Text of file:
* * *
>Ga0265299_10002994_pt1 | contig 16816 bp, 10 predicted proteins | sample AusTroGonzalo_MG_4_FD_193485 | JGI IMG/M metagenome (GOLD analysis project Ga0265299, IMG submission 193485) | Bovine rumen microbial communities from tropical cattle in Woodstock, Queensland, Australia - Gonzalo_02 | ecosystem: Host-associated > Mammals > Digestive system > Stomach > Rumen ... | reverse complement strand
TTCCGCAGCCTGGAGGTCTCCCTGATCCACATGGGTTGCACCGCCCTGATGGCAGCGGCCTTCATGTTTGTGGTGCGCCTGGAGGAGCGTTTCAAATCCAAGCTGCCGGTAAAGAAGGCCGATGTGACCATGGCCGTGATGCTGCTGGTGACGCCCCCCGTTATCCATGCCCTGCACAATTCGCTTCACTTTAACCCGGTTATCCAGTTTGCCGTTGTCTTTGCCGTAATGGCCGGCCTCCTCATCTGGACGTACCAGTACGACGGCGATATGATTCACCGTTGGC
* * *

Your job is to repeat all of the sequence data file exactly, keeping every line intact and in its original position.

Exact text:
>Ga0265299_10002994_pt1 | contig 16816 bp, 10 predicted proteins | sample AusTroGonzalo_MG_4_FD_193485 | JGI IMG/M metagenome (GOLD analysis project Ga0265299, IMG submission 193485) | Bovine rumen microbial communities from tropical cattle in Woodstock, Queensland, Australia - Gonzalo_02 | ecosystem: Host-associated > Mammals > Digestive system > Stomach > Rumen ... | reverse complement strand
TTCCGCAGCCTGGAGGTCTCCCTGATCCACATGGGTTGCACCGCCCTGATGGCAGCGGCCTTCATGTTTGTGGTGCGCCTGGAGGAGCGTTTCAAATCCAAGCTGCCGGTAAAGAAGGCCGATGTGACCATGGCCGTGATGCTGCTGGTGACGCCCCCCGTTATCCATGCCCTGCACAATTCGCTTCACTTTAACCCGGTTATCCAGTTTGCCGTTGTCTTTGCCGTAATGGCCGGCCTCCTCATCTGGACGTACCAGTACGACGGCGATATGATTCACCGTTGGC